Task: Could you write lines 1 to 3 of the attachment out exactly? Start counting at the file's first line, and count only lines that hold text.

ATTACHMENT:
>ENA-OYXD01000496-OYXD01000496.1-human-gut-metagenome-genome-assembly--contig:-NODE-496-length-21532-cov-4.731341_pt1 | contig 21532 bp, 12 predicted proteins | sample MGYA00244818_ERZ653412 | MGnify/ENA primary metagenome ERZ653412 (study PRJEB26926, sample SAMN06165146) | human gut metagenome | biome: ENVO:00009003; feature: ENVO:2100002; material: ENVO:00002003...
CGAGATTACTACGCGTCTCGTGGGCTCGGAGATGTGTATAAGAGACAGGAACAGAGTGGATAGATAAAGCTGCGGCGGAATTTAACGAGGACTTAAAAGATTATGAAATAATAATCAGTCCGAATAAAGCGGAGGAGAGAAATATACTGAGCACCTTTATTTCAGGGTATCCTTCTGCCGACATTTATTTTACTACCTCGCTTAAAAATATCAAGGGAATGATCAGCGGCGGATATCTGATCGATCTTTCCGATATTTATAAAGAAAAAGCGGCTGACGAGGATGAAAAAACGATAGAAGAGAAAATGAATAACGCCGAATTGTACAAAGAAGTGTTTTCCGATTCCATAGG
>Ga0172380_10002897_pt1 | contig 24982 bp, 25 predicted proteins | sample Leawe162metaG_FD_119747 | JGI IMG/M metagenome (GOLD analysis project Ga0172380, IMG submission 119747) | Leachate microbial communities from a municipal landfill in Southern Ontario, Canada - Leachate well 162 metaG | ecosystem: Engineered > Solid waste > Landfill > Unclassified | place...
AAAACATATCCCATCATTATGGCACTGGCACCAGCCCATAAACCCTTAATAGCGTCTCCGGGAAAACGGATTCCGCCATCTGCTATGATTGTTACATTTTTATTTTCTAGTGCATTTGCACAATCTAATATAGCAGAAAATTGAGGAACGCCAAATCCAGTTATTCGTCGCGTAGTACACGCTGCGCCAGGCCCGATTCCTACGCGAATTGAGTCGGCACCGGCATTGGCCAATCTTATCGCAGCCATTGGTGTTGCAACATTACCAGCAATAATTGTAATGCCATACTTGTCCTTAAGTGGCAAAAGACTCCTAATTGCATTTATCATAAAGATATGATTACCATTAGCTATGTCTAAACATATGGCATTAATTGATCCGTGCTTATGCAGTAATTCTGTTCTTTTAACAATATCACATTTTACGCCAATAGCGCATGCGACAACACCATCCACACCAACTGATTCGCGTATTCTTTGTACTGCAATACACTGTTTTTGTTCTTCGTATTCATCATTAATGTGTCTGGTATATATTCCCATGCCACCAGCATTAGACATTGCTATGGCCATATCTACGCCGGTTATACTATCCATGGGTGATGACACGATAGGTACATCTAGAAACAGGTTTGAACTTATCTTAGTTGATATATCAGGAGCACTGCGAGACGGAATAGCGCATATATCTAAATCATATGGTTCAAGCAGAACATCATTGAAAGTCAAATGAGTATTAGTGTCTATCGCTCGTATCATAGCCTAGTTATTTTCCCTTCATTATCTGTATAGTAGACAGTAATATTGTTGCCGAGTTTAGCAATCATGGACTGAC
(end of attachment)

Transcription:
>ENA-OYXD01000496-OYXD01000496.1-human-gut-metagenome-genome-assembly--contig:-NODE-496-length-21532-cov-4.731341_pt1 | contig 21532 bp, 12 predicted proteins | sample MGYA00244818_ERZ653412 | MGnify/ENA primary metagenome ERZ653412 (study PRJEB26926, sample SAMN06165146) | human gut metagenome | biome: ENVO:00009003; feature: ENVO:2100002; material: ENVO:00002003...
CGAGATTACTACGCGTCTCGTGGGCTCGGAGATGTGTATAAGAGACAGGAACAGAGTGGATAGATAAAGCTGCGGCGGAATTTAACGAGGACTTAAAAGATTATGAAATAATAATCAGTCCGAATAAAGCGGAGGAGAGAAATATACTGAGCACCTTTATTTCAGGGTATCCTTCTGCCGACATTTATTTTACTACCTCGCTTAAAAATATCAAGGGAATGATCAGCGGCGGATATCTGATCGATCTTTCCGATATTTATAAAGAAAAAGCGGCTGACGAGGATGAAAAAACGATAGAAGAGAAAATGAATAACGCCGAATTGTACAAAGAAGTGTTTTCCGATTCCATAGG
>Ga0172380_10002897_pt1 | contig 24982 bp, 25 predicted proteins | sample Leawe162metaG_FD_119747 | JGI IMG/M metagenome (GOLD analysis project Ga0172380, IMG submission 119747) | Leachate microbial communities from a municipal landfill in Southern Ontario, Canada - Leachate well 162 metaG | ecosystem: Engineered > Solid waste > Landfill > Unclassified | place...